Couples use language to show they are part of this new movement: descriptors like “partner” and S.O.for a significant other show real effort to reflect how we feel about another person. Gender-neutral language is a big part of this. Calling someone your partner reflects that they are truly an equal: equally responsible, equally knowledgeable, equally capable for maintaining the relationship and all it entails. It shows that a couple is committed to working together and is helpful in preventing one part from blaming the other for any difficulties. You are partners.

It can also be a way to reject the traditional marriage model of husband who rules and wife who is chattel and obeys. Rewriting the language helps us to reflect the true nature of our relationships. The term partner is also useful for describing same sex relationships since there is no implied gender in the word. The term partner opens up minds as to what a relationship can be, in an attempt to breakdown heterosexist culture.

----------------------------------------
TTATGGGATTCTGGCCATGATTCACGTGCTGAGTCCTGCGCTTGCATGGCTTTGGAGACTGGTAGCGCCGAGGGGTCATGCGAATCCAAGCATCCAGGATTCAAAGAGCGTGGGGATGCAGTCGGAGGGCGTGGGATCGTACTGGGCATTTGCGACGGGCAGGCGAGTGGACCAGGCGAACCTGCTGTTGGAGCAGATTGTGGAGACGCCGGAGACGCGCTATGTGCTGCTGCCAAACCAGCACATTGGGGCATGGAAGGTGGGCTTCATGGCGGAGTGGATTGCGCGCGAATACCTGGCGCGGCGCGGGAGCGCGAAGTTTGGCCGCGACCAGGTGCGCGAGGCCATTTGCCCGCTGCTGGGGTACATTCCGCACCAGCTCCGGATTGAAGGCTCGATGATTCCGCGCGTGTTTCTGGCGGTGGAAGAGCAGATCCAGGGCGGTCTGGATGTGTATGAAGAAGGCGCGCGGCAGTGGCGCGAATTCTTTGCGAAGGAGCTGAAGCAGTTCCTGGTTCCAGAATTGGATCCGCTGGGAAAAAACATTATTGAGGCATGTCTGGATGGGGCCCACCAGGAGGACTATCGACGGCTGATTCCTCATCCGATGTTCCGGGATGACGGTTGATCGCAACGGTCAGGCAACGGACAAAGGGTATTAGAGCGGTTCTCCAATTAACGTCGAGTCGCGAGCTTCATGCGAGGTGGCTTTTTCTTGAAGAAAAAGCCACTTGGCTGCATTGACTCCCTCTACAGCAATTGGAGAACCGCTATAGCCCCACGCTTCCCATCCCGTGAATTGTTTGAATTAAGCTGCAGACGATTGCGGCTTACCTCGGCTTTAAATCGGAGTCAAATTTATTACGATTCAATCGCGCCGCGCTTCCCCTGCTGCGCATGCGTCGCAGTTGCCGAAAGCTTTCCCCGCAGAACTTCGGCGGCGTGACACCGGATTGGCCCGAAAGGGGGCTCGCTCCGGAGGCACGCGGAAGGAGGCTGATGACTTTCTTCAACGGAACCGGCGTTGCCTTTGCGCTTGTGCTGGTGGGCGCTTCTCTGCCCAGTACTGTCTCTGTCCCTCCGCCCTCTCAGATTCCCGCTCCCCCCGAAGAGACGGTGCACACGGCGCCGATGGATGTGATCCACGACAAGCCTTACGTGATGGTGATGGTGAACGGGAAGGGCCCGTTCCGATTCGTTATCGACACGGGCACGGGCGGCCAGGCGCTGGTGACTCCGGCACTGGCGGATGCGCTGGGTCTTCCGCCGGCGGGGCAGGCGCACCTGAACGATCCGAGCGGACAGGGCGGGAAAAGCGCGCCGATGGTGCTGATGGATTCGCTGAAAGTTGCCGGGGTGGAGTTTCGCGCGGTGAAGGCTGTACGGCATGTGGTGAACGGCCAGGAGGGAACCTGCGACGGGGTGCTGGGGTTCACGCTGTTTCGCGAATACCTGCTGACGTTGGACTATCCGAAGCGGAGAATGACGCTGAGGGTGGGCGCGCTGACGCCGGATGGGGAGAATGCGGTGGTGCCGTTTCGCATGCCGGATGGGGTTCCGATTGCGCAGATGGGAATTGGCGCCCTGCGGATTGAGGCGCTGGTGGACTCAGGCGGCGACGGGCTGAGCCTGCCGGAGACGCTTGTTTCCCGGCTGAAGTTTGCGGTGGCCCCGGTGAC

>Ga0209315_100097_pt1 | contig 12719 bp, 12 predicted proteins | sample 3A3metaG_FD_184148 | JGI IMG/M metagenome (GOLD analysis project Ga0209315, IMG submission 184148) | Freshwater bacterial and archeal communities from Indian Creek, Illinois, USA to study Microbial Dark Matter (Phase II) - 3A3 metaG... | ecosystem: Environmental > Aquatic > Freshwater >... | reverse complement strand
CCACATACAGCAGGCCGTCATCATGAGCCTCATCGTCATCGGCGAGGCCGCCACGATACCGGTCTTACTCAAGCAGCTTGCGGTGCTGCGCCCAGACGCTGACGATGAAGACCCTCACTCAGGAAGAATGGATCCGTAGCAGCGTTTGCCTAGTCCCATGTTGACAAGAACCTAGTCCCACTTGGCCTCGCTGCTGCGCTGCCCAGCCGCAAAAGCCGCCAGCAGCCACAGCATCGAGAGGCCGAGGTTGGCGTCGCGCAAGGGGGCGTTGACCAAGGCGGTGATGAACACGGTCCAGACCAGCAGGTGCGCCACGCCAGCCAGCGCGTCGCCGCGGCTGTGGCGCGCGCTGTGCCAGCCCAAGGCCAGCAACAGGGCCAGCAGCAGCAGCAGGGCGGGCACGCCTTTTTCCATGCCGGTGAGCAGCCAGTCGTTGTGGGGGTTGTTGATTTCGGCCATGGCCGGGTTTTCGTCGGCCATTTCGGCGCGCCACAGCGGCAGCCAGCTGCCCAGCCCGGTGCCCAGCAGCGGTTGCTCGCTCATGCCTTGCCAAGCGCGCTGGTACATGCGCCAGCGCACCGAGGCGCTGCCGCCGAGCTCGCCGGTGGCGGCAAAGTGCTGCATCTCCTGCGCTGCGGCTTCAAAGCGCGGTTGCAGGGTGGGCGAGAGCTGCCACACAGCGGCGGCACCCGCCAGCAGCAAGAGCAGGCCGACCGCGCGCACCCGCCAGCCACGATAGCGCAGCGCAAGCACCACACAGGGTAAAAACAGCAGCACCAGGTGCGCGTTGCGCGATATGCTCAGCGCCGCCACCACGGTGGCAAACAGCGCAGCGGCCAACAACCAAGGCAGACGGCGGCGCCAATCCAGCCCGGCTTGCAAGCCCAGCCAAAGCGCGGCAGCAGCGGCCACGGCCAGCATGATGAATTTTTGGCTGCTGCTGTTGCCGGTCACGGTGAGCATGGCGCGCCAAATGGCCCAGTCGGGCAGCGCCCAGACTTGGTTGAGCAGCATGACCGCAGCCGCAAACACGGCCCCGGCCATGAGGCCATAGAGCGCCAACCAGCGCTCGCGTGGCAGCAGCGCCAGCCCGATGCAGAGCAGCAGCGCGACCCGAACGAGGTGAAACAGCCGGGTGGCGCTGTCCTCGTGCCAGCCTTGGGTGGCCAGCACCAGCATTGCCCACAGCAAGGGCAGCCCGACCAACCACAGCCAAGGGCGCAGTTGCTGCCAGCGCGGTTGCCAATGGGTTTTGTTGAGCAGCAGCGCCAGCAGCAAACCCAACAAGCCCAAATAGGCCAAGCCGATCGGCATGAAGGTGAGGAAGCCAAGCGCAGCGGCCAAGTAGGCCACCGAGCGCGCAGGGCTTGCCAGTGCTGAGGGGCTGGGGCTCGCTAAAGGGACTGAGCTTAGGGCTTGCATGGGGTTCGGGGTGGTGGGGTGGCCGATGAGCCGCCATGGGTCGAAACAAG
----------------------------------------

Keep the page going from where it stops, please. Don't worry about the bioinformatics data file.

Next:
Language isn’t the only changing thing in relationships today. Choosing cohabitation or longterm dating with each partner maintaining their own residence are practical alternatives to marriage for a lot of couples. Having children or not are greater options as methods to control fertility and prevent pregnancy are further developed. If a couple does decide to marry for legal or religious reasons there are a greater number of choices for language used in a ceremony to reflect equality between the individuals and the diversity of couples marrying. It’s no longer assumed that a woman will change her name when marrying a man — many couples choose a hyphenated name for all or a hybrid name.